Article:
How To Determine If You Chose The Wrong Paint Color

You might be feeling like a room in your home needs to be refreshed. But rather than replace all of your furniture, you can redo the space with a new coat of paint. Don't underestimate the way paint can transform a room. As Red House Design Build explains, a few coats of light-colored paint can make a room feel larger or a darker shade can make it feel cozier. It can also elongate the walls to make the ceilings appear higher. Paint can also help pull your home's design together to be more cohesive.

But choosing a paint color doesn't always go right the first time. In fact, many people paint an entire room and only realize that the wrong colors might be on the walls afterward. And sometimes, it's not immediately obvious that you might have chosen the wrong paint color. Here are some easy ways to determine if you chose the wrong paint color for a room in your home.

Paint clashes with the rest of the room

Sometimes you can love a paint shade in the store, but once you see it in practice, it just doesn't work. Even if you love the swatch, once you paint the whole room, you realize the paint clashes with the rest of the features and details and simply is the wrong paint color for the room. It might not go with the floors, light fixtures, or even the furniture. The color just isn't quite right. That could be due to issues when swatching your paint colors.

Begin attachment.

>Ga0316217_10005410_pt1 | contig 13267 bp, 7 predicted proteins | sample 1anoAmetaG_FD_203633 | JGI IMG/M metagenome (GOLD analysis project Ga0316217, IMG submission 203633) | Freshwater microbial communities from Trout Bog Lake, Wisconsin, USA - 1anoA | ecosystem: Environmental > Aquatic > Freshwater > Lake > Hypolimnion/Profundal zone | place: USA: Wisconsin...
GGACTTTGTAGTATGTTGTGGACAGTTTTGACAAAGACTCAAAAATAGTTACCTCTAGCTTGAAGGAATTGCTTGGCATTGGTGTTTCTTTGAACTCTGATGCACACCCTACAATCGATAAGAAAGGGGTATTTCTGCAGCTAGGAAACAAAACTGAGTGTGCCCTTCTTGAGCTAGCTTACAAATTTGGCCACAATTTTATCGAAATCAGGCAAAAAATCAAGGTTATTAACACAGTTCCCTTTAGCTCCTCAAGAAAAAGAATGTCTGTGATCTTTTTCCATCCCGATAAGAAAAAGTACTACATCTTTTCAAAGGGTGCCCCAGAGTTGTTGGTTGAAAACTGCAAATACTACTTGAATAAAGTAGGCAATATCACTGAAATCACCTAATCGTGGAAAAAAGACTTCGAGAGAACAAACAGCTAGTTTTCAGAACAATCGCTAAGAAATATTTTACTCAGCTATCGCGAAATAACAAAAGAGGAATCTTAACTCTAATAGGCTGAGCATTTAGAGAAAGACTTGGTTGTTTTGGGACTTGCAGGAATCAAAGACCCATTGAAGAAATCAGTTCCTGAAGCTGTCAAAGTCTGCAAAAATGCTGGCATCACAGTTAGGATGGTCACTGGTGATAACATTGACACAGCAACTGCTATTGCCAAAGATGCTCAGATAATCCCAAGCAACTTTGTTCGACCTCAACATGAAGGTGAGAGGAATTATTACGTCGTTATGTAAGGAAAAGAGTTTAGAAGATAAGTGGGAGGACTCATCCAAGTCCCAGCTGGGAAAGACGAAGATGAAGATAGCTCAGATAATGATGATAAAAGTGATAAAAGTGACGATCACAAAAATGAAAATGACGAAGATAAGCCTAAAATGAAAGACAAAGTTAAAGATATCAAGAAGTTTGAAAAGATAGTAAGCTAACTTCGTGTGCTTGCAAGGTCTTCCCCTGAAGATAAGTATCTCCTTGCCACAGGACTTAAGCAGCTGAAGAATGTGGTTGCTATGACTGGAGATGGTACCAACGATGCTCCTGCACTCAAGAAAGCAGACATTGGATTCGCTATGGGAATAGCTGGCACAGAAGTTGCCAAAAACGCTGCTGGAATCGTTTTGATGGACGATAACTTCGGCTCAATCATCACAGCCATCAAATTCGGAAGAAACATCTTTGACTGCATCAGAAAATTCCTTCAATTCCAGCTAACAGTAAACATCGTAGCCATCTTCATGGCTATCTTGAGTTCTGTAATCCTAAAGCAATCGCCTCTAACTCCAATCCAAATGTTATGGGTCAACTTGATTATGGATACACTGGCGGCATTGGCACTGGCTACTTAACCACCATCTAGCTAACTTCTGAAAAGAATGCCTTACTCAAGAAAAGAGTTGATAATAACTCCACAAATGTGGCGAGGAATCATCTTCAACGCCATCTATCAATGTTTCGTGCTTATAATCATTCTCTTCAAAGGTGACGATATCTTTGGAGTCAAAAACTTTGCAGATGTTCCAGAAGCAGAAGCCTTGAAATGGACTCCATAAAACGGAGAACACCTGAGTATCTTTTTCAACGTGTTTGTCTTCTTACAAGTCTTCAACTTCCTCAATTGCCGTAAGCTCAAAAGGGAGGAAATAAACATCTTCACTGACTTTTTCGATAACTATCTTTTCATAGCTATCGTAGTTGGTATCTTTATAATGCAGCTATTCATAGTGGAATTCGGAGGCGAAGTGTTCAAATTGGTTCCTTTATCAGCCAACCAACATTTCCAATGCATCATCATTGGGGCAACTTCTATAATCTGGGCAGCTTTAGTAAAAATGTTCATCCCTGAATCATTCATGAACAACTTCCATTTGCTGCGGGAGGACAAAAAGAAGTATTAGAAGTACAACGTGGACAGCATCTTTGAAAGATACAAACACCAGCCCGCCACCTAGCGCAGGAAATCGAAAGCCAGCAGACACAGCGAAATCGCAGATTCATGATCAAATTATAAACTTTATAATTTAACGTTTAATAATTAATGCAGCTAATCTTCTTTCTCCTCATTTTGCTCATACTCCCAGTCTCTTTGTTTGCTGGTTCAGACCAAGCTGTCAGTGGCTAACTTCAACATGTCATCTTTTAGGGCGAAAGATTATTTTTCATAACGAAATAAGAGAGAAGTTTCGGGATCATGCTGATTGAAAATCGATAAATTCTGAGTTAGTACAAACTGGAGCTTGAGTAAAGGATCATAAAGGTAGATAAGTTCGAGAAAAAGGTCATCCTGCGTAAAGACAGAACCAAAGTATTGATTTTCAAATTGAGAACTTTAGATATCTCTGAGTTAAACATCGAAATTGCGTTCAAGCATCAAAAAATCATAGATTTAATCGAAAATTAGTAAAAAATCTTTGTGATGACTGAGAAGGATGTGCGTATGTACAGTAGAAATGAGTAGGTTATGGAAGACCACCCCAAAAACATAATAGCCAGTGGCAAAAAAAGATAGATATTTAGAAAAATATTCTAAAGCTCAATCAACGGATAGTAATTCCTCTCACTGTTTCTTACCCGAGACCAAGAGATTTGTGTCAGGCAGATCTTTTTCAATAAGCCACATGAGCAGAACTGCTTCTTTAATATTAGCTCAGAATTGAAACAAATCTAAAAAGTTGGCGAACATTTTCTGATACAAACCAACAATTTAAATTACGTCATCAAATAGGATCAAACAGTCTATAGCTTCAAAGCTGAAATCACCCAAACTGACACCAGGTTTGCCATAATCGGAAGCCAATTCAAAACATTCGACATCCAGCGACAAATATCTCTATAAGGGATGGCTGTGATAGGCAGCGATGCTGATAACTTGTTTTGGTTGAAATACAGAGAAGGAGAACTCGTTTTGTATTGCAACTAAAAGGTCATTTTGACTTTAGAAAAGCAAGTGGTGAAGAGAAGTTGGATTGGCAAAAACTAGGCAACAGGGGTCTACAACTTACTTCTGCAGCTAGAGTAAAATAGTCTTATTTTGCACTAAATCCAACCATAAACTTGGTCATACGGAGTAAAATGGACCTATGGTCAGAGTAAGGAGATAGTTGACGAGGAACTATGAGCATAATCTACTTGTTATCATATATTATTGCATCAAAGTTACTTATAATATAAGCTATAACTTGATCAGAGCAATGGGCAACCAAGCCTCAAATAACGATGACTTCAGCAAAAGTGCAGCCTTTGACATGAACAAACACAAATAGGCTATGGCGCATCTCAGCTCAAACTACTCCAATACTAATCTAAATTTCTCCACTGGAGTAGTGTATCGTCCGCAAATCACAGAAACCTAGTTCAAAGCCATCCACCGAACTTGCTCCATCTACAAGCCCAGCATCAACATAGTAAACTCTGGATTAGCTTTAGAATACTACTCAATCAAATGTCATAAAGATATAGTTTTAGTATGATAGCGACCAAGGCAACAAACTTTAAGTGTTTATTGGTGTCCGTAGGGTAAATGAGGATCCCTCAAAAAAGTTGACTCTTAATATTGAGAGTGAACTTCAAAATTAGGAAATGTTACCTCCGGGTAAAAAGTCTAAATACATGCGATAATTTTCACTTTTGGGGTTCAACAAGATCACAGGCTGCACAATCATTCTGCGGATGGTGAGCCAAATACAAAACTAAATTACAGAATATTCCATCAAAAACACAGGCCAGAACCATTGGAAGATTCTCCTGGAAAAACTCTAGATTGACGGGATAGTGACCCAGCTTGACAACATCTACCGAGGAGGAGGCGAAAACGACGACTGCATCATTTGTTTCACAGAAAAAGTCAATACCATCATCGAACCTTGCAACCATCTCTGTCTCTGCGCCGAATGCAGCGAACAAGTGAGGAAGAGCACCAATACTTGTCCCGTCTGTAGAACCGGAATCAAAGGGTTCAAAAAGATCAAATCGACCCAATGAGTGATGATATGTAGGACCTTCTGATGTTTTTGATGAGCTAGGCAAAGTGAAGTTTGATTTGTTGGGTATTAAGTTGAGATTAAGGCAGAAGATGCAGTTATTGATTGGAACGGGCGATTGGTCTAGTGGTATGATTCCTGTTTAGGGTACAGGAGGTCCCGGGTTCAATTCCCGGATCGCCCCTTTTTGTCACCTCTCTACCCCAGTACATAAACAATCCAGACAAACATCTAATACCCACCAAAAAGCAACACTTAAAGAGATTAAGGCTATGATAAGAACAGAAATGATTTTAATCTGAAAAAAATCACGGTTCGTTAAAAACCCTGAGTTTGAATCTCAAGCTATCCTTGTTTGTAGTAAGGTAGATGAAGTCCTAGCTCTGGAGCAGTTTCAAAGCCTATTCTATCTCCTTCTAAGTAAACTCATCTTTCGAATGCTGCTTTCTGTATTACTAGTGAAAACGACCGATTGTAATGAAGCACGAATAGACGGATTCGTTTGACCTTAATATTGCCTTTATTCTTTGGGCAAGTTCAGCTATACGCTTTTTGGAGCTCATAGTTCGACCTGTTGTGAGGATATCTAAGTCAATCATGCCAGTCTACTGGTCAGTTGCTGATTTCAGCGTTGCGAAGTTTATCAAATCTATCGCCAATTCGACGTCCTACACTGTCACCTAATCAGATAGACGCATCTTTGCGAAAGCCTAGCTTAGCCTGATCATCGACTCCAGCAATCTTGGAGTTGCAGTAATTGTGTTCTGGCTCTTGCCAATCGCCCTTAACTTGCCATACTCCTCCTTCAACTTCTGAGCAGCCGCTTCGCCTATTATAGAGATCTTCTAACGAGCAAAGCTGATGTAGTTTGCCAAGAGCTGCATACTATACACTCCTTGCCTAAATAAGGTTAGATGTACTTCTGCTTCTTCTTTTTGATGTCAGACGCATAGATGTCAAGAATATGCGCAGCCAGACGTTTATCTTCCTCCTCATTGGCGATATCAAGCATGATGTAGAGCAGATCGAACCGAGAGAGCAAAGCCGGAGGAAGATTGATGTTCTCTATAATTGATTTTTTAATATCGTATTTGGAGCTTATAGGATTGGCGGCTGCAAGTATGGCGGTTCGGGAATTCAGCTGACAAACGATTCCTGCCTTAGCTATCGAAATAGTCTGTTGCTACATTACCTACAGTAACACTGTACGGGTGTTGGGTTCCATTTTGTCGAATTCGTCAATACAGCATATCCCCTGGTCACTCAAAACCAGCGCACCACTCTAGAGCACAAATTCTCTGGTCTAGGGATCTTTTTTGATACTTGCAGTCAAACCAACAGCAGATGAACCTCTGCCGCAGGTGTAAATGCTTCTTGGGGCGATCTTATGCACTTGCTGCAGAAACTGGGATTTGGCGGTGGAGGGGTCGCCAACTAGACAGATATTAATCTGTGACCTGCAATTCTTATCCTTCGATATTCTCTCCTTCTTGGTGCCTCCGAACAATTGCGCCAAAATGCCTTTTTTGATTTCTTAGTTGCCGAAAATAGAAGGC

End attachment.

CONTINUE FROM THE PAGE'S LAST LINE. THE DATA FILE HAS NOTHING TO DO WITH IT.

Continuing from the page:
It's always a good idea to ensure your paint matches the fixed elements of your space like the floor, tile, or countertops, says West Magnolia Charm. These are features that are permanent to the space, so it's better to make sure the paint looks good with these rather than only on the wall alone. 

Similarly, you want to make sure the paint matches your furniture. Of course, you'll want to move a sofa, chair, or bed, so you won't get paint on them during the painting process. But don't move these pieces away from the wall without testing what that paint color will look like against the furniture.

The undertones are off

Another reason why a paint color could prove wrong for a room is because of the undertones. Colors aren't only the shade they appear; they also have undertones. If the undertone of the paint doesn't match your furniture or fixed elements, it's not going to look good. Colors can have undertones of any other color, so you might have blue with green undertones or even white with pink undertones.

Warm undertones tend to create a warm and cozy space, while cool undertones are more crisp and airy. And being able to identify the undertones of your pair options will help make sure the paint shade matches the rest of the room. Arizona Painting Company points out how important it is to also identify the undertones in the room before you start painting. It's often easier to use the darkest or boldest shade on a paint strip to find the undertones, but some employees at the paint store can also help you identify the undertones in the paint.